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The Gift Card Exit Strategy
Like many of you I purchase gift cards for a variety of legitimate uses including to pay my bills. When stores like Officemax/Office Depot have wonderful deals like we are seeing this week, it is tempting to stock up for the long haul. Go to store A, buy a bunch of gift cards, go to store B and buy more. Rinse, repeat. Before you know it you have thousands and thousands of dollars in gift cards.
Here is a photo I took from a similar Officemax promotion a couple of years ago. This isn’t even close to all of them either. I just couldn’t stop!
During this particular deal, all of the stores had run out of $200 cards, but I still opted for the $100s despite the lesser math and overall greater hassle. It took me awhile but I did eventually go through these cards because I had a plan for them and knew how to use them when I bought them. In other words, I had an exit strategy.
The Emergency Strategy
In fact, for those cards and most normal cards an exit strategy could be simple. Use a payment service such as PayPal or even a swipe service like Square (not recommended) to drain the cards and get the money back. You will of course pay about 3% in fees, but in an emergency that would be acceptable, especially considering the rebate and rewards. It is a good emergency backup plan.
Which brings me to this latest deal. In addition to regular Visa gift cards similar to the ones pictured above, Office Depot has new “Everywhere” Visa cards. These cards are titled things like “Dining Everywhere”, “Fuel Everywhere” and “Style Everywhere” among others. On the positive side these cards have a lower $4.95 fee compared to the $6.95 fee of the normal cards, however the issue is that they are restricted to select merchants. That emergency plan I mentioned above probably won’t work! (Although it could in the Square scenario if you code it right.)
Some Troubling Observations & A Story
This week I have noticed some chatter from people who purchased large amounts of these cards without knowing how or where they could liquidate them. (Especially the Fuel & Style cards.) This is a really really bad idea and reminds me of something. Let me take you back to 2013 and to something called the Home Improvement gift card.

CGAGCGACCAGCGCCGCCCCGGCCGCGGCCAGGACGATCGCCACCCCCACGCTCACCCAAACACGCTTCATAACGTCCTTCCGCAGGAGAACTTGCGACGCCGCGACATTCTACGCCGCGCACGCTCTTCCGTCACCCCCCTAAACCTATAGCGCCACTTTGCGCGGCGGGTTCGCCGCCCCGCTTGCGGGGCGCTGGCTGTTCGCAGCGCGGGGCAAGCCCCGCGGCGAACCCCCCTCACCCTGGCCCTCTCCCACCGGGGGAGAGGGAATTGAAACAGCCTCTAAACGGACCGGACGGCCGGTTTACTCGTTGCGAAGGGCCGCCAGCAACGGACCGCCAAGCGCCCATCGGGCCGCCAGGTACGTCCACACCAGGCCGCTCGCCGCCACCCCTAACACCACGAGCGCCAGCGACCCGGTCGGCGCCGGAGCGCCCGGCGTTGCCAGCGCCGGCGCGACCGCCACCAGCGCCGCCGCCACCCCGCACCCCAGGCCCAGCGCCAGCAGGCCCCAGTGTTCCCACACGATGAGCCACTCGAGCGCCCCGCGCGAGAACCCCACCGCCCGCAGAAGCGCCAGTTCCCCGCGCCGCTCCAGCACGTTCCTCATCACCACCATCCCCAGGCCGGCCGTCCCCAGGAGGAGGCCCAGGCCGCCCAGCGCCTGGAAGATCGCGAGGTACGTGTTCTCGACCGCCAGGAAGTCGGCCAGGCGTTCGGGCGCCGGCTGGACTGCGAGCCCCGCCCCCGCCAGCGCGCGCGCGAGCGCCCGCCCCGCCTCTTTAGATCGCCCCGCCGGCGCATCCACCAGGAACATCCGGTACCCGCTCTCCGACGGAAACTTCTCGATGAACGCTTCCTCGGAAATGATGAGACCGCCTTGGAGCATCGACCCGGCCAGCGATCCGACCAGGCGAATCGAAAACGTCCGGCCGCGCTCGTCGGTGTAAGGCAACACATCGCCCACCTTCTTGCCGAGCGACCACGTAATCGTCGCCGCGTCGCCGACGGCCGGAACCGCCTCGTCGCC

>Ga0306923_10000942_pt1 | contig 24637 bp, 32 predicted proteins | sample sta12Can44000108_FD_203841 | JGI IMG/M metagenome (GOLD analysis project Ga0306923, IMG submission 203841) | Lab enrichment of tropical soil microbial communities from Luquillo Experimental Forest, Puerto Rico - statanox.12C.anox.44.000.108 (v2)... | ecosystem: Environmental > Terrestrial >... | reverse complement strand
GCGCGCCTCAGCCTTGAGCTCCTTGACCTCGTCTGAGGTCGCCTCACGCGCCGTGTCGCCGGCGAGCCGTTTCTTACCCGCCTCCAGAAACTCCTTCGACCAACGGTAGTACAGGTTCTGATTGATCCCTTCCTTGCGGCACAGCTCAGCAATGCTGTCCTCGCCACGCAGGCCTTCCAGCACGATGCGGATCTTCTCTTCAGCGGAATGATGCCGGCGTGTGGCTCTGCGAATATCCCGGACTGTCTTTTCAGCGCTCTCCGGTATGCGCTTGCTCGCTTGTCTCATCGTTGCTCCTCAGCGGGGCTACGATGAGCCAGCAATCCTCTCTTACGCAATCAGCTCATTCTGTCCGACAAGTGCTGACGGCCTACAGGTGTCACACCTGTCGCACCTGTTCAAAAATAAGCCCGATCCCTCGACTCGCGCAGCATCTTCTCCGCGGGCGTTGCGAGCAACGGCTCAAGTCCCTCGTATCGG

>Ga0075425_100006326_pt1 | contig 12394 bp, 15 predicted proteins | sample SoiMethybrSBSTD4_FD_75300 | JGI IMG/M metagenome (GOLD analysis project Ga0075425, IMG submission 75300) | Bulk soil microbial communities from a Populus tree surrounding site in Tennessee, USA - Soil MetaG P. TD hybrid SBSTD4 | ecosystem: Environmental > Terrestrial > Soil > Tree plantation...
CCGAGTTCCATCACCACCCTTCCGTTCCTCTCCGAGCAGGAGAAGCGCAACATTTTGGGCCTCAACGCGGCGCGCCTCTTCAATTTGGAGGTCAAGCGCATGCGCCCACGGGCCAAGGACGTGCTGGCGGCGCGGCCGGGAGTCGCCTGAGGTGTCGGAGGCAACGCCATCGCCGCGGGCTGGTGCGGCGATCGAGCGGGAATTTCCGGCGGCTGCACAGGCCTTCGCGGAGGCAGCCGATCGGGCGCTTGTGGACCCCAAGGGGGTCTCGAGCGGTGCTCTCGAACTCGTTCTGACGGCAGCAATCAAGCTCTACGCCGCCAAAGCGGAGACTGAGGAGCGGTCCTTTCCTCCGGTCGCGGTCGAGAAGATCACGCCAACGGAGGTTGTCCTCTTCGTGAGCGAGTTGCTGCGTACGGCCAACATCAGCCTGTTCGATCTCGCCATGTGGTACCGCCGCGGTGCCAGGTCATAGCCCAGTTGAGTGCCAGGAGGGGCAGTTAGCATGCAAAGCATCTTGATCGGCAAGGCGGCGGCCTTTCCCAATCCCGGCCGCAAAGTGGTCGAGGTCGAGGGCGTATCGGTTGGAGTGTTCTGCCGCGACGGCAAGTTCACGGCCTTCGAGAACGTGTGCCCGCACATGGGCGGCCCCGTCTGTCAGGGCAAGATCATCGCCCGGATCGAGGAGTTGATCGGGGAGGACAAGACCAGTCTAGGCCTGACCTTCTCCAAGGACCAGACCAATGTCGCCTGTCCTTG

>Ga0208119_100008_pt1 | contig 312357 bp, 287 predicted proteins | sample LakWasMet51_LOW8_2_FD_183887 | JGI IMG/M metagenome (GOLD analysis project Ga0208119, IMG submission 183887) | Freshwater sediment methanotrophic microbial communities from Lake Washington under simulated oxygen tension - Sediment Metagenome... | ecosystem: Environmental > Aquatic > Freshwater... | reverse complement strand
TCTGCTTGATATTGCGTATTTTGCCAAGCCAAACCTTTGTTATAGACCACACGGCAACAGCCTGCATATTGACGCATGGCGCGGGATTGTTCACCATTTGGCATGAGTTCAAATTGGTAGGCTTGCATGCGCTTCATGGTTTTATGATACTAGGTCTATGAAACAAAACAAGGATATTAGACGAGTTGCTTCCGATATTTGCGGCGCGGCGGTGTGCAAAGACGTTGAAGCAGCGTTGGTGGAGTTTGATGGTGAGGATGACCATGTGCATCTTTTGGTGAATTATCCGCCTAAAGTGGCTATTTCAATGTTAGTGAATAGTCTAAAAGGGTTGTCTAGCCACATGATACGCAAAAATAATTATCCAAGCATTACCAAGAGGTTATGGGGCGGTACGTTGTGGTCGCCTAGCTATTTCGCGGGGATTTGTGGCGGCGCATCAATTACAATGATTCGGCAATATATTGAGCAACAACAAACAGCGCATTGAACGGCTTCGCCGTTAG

Back in 2013 Office Depot clamped down on accepting credit cards for most reloadable products like Vanilla Reloads. They did however still accept credit cards (some that earn 5X) for the Home Improvement gift card. Better yet, this card had no fee, but it was only supposed to be used at home improvement stores. Then one day someone discovered it was PIN-enabled and could be loaded to Bluebird. It was a bonanza! People bought tons. And then the deal died, the PINs were shutoff and people were left floating a ton of money.
Buy, Liquidate & Don’t Float Too Much
So what is my point? Buy and liquidate. This past Sunday when the Office Depot deal went live, I spotted the Dining Everywhere cards for the first time in the wild. Instead of buying them exclusively, I bought some of the more expensive but more reliable normal cards. Then, I stopped along the way and confirmed how I could liquidate the Dining Cards and finally began buying more of them. The key though is that method could change. I thus liquidated quickly.
Of course this could all end the same way as the Home Improvement Gift Card which brings me to my final point. No matter how good a deal is and no matter how excited you are, never float more money than you are comfortable with. In other words, if I had had to float the Dining Everywhere cards for months if something crazy were to happen, then I could have. I would not have been happy, but it wouldn’t have caused serious financial issues.
I sort of think you should treat your MS like a business. Get excited about good opportunities but don’t let them cloud your judgement. You are in it to maximize your returns and to minimize your investments. A simple mistake can be costly and for that reason you should always have an exit strategy and if in doubt remember that slow and steady doesn’t make you a loser!
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